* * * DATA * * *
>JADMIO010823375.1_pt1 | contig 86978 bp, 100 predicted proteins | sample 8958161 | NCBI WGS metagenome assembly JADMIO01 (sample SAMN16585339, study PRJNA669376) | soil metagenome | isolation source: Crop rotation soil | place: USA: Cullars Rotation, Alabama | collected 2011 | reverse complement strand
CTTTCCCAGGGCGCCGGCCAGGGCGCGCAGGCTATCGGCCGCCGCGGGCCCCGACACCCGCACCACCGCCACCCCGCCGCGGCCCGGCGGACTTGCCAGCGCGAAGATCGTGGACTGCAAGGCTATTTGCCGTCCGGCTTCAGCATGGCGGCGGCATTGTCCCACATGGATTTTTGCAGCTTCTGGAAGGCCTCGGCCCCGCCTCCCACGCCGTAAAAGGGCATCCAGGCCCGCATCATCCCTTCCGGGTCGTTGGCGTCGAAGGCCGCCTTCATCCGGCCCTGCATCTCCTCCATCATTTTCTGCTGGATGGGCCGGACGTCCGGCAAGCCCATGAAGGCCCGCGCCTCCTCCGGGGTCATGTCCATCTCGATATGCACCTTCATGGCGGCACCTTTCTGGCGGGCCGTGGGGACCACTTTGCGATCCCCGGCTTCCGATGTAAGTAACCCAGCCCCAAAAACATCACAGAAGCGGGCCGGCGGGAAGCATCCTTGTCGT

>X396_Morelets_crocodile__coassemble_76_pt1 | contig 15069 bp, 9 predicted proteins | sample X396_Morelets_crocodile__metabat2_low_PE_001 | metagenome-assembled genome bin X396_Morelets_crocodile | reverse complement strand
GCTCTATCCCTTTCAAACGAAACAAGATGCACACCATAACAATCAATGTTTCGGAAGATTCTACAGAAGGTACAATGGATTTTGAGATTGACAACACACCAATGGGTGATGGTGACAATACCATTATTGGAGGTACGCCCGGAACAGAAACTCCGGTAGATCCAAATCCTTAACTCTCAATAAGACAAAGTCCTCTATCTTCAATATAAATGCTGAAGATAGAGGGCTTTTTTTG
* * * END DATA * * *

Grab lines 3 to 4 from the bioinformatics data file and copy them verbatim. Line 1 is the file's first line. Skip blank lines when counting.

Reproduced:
>X396_Morelets_crocodile__coassemble_76_pt1 | contig 15069 bp, 9 predicted proteins | sample X396_Morelets_crocodile__metabat2_low_PE_001 | metagenome-assembled genome bin X396_Morelets_crocodile | reverse complement strand
GCTCTATCCCTTTCAAACGAAACAAGATGCACACCATAACAATCAATGTTTCGGAAGATTCTACAGAAGGTACAATGGATTTTGAGATTGACAACACACCAATGGGTGATGGTGACAATACCATTATTGGAGGTACGCCCGGAACAGAAACTCCGGTAGATCCAAATCCTTAACTCTCAATAAGACAAAGTCCTCTATCTTCAATATAAATGCTGAAGATAGAGGGCTTTTTTTG